Epitaph of Arata


Trismegistos ID: 738898

Source Description


Limestone stele surmounted by a pediment with acroteria (out of which two are now lost) and projecting moulding below it; a hole on the front face does not affect the inscription (0.30; 0.69;0.075).


Inscribed on front face on 2 lines with axial layout, then 2 groups of 4 lines aligned at left and separated by a vacat (width 0.30).


Lines 1-2: 0.023; l. 3 on: 0.008-0.015; no serifs, smaller round letters, slanting sigma.

Place of Origin



Late fourth or early third century B.C. (lettering)


Found before 1935 at Ptolemais , at the time port of Barka: plausibly from the West Necropolis .

Present Location

Not seen by GVCyr team; studied from photograph.

Text constituted from

Transcription from editor.


Oliverio, 1933-1936 , pp. 257-258 fig. 102-102a and De Sanctis, 1937 , whence SEG , 9.362; Peek, 1955 , n. 1912; Peek, 1960 , n. 444 and p. 321; Hansen, 1983-1989 , n. 680. Cf. Bazama-Reynolds, 1978-1979 , p. 260, whence SEG , 37.1714.


Ἀράτα ⋮ Καλλικράτε[υς] Ἑσπεριτίς.

| [Π]ορθμίδος εὐσέλμου μεδέων γέρον, ὂς διὰ πάν[τα] | νυκτὸς ὑπὸ σκιερᾶς πείρατα πλεῖς ποταμοῦ,

| (5) ἆρά τινα Ἀράτας ἄλλαν ἀρετὰν ἴδες, εἴ γε | τάνδ’ ὑπὸ λυγαίαν ἄγαγες ἀϊόνα; (vac. 12 lines)

5 | [Ο]ὐκέτι τὰν ἁβρόπαιδα πάτραν σὰν Ἑσπερ[ίδ’ ὄψ]ηι, | [οὐ]δὲ τὸν ἕστεργες σὸν πόσιν, οὐδὲ τέκνωι

| στρώσεις νυμφιδίαν εὐνὰν τεῷ. Ἦ μάλα δαίμων, | (10) [Ἀ]ράτα, κρυερὰν σοί τιν’ ἔδειξεν ἀράν.


3 Peek, 1955  ὂς : Oliverio, 1933-1936  ἇ̣ς̣ || Oliverio, 1933-1936 , Peek, 1955  πάν[τα] : De Sanctis, 1937 , SEG 9  πάν[τᾳ]

6 De Sanctis, 1937 , SEG 9 , Peek, 1955  ἄγαγες : Oliverio, 1933-1936  ἄγαγ'ἐς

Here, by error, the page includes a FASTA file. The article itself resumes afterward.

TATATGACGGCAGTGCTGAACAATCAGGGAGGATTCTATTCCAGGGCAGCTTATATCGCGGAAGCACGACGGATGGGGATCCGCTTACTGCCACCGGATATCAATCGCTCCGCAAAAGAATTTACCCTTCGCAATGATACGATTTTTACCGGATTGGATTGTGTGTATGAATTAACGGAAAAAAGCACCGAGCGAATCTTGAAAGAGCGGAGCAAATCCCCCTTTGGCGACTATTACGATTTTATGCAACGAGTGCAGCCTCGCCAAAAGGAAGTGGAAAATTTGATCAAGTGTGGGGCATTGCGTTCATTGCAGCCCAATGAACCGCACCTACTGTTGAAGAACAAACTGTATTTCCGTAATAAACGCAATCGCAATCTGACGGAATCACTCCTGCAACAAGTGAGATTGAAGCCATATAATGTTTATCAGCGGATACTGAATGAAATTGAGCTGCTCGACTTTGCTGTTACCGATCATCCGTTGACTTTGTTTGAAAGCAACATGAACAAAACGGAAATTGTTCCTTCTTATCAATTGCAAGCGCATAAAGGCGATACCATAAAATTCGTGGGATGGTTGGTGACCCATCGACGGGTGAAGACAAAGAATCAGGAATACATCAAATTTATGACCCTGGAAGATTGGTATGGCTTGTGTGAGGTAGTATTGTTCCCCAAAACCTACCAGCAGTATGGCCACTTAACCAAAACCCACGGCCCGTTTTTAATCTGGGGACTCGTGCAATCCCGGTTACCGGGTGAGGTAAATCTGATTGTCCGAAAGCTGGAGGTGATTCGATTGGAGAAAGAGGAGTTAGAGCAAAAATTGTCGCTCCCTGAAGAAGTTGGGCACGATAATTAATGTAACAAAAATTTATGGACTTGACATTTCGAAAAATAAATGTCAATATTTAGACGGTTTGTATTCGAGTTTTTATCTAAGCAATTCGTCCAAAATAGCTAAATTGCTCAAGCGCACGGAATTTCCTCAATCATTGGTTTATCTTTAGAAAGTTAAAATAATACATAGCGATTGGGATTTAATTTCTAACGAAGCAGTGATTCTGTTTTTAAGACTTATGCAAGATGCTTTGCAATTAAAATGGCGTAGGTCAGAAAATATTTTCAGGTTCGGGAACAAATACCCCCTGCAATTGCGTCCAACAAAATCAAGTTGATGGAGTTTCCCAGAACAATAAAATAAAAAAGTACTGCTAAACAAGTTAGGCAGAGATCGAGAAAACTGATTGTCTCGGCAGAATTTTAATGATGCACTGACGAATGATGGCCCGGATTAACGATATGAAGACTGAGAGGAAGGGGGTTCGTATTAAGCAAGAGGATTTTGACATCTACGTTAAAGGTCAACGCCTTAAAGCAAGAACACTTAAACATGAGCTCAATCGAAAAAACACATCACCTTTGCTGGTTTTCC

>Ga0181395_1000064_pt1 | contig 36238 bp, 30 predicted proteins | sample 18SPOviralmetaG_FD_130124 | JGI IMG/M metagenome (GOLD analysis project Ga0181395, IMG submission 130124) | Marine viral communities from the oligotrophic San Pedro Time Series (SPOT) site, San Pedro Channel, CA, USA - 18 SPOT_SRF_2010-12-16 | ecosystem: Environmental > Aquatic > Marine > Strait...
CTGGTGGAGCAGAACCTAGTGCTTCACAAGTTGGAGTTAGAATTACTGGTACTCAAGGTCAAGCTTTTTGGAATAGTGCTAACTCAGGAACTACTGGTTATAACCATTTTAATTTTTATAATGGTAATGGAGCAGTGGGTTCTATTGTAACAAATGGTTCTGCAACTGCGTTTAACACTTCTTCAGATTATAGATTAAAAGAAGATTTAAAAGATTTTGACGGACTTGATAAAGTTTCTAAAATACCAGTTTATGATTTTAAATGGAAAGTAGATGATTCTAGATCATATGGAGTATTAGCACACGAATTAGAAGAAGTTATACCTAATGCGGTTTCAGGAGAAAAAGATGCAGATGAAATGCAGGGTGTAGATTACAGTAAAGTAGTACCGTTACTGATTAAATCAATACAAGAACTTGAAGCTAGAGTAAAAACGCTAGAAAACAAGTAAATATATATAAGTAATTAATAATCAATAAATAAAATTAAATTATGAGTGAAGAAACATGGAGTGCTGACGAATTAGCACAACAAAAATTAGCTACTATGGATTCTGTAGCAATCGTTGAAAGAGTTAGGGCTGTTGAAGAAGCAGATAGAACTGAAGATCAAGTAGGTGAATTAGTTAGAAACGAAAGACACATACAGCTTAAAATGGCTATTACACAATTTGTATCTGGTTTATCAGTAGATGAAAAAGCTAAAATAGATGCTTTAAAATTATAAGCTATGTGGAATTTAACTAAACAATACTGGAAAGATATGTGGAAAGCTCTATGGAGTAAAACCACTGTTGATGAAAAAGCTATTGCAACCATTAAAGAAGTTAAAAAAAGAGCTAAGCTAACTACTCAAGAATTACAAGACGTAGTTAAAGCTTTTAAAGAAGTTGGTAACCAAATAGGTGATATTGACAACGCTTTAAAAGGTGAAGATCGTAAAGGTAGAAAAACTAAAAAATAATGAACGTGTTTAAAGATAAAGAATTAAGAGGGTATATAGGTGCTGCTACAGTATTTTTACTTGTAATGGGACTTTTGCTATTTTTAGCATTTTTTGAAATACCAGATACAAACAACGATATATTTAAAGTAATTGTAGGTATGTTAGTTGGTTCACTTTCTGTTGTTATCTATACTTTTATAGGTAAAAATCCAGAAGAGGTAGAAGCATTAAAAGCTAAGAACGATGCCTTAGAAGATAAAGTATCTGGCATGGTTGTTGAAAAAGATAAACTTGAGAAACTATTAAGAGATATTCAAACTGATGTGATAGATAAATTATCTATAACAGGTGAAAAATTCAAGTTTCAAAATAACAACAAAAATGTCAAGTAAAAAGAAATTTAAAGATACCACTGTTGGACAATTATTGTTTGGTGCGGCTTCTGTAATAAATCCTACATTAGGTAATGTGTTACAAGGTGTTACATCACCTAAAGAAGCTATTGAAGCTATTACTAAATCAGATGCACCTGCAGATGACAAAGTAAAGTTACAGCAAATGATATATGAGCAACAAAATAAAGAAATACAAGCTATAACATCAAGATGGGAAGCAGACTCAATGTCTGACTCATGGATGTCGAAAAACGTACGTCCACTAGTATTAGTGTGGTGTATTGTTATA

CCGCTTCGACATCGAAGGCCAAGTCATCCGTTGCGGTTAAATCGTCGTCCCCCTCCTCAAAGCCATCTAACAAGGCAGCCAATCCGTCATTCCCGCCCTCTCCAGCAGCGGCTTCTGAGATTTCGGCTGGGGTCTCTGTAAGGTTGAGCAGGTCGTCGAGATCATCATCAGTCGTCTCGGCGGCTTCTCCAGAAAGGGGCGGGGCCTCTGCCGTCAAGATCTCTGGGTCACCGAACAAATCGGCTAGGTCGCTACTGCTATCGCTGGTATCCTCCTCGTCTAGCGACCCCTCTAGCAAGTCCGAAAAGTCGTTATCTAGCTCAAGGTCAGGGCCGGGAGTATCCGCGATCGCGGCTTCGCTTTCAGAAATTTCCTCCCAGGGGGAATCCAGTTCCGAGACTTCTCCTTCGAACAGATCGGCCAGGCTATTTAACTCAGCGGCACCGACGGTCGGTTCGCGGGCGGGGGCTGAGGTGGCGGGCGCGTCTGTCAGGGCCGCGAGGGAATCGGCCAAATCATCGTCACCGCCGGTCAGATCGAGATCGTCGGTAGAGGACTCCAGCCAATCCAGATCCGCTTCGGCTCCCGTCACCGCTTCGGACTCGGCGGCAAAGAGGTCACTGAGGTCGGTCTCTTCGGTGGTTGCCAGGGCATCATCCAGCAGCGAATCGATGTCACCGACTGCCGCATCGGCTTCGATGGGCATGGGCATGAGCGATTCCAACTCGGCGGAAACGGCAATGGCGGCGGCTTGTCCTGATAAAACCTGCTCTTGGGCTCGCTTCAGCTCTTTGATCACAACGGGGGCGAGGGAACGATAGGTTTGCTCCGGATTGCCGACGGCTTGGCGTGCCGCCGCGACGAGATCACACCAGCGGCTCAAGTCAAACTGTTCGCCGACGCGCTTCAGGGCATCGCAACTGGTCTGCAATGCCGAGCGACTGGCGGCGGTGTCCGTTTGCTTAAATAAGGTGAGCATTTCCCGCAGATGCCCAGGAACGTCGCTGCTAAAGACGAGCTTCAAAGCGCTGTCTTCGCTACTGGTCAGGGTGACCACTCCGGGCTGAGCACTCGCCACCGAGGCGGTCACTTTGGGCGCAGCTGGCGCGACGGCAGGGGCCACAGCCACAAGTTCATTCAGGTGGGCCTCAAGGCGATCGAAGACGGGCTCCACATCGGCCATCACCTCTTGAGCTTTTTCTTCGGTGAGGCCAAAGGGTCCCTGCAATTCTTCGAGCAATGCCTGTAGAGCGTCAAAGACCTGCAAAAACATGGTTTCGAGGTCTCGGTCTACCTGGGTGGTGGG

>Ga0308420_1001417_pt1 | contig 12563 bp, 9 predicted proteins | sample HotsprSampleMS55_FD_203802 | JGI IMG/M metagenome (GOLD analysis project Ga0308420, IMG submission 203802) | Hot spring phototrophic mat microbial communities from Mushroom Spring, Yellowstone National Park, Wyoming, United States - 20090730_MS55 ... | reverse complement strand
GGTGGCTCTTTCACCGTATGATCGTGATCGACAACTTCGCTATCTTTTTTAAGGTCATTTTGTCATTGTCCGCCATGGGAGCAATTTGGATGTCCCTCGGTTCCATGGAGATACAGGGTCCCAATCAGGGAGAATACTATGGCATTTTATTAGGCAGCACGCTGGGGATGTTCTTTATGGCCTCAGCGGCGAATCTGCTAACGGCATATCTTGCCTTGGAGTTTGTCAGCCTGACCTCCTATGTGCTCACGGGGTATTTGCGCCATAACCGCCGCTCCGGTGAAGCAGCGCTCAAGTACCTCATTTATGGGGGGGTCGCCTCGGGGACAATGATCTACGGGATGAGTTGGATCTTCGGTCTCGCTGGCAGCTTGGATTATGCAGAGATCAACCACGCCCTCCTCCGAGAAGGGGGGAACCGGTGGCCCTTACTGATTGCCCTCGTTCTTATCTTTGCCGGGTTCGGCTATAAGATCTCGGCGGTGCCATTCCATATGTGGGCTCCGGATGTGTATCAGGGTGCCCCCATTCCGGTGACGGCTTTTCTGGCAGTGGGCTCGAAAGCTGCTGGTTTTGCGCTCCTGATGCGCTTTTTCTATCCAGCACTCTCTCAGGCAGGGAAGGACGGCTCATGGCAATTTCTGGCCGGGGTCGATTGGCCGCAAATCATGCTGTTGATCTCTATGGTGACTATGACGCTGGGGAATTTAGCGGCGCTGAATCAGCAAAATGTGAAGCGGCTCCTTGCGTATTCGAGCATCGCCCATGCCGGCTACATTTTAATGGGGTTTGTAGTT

8 τὸν ἕστεργες : Oliverio, 1933-1936 , SEG 9  τὸν Ἑσπερίδ̣ο̣ς̣ : Peek, 1955  τὸν ἔστερίσ̣α̣ς

French translation

Arata fille de Kallikratès, d'Euhespérides.

Vieillard, maître de la barque aux bons bordages, qui dans ta navigation

franchis les limites du fleuve sous la nuit ombreuse,

as-tu jamais vu une vertu surpassant celle d'Arata, s'il est vrai que

tu l'as débarquée sur la rive sinistre?

Jamais plus tu ne verras ta patrie aux enfants délicats, l'Hespéride,

ni l'époux que tu chérissais, jamais pour ton enfant

tu ne prépareras la couche nuptiale. Ah vraiment, la divinité,

Arata, a fixé pour toi une glaçante malédiction!

English translation

Arata daughter of Kallicrates, from Euesperides.

Old man, master of the well-planked boat, who sails

through the limits of the river under the shady night,

did you ever see a virtue higher than that of Arata, if you did

bring her to the gloomy shore?

Never will you see again your country with delicate children, Hesperis,

nor will you see your beloved husband, nor will you for your child

prepare a bridal couch. Truly, a deity,

Arata, decided for you an icy malediction!

Italian translation

Arata figlia di Kallikrates, di Euesperides.

E tu vecchio, signore della barca dal robusto fasciame, che nella notte fosca

da una sponda all'altra percorri il fiume,

hai mai visto una virtù superiore a quella di Arata, se davvero

l'hai condotta alla riva oscura?

Né più mai la tua patria vedrai dai delicati fanciulli, l'Hesperis,

né il tuo sposo che amavi, né a tua figlia

preparerai il letto nuziale. Ah davvero, la divinità,

Arata, ti ha destinato una maledizione di ghiaccio!


Oliverio only mentioned Ptolemais as the provenance of the stele. Bazama-Reynolds attributed the stele to the small necropolis developed along the road issuing from the Northern gate of the city-wall at West, where they found a number of similar steles. Ptolemais was at the time not yet a city of that name, but only a harbour for Barka. The stele should be the most ancient inscription from this site.

This well made epigram develops the theme of malediction by playing on the name of the deceased woman 'Arata', which etymologically means 'accursed', directly through the use of ἀρά and indirectly through two puns based on the assonance with the interrogative particle ἇρα and with ἀρετά 'virtue'.

This woman was from Euesperides and died at Ptolemais, where she was buried.

Metrical analysis: after a title (ll. 1-2), eight text-lines, which are so many verse-lines, forming four elegiac couplets. The space on the stone marks the limit between the two pairs of couplets, which is also the limit between two enunciation modes, the first part addressing Charon the ferryman, the second addressing the deceased Arata.

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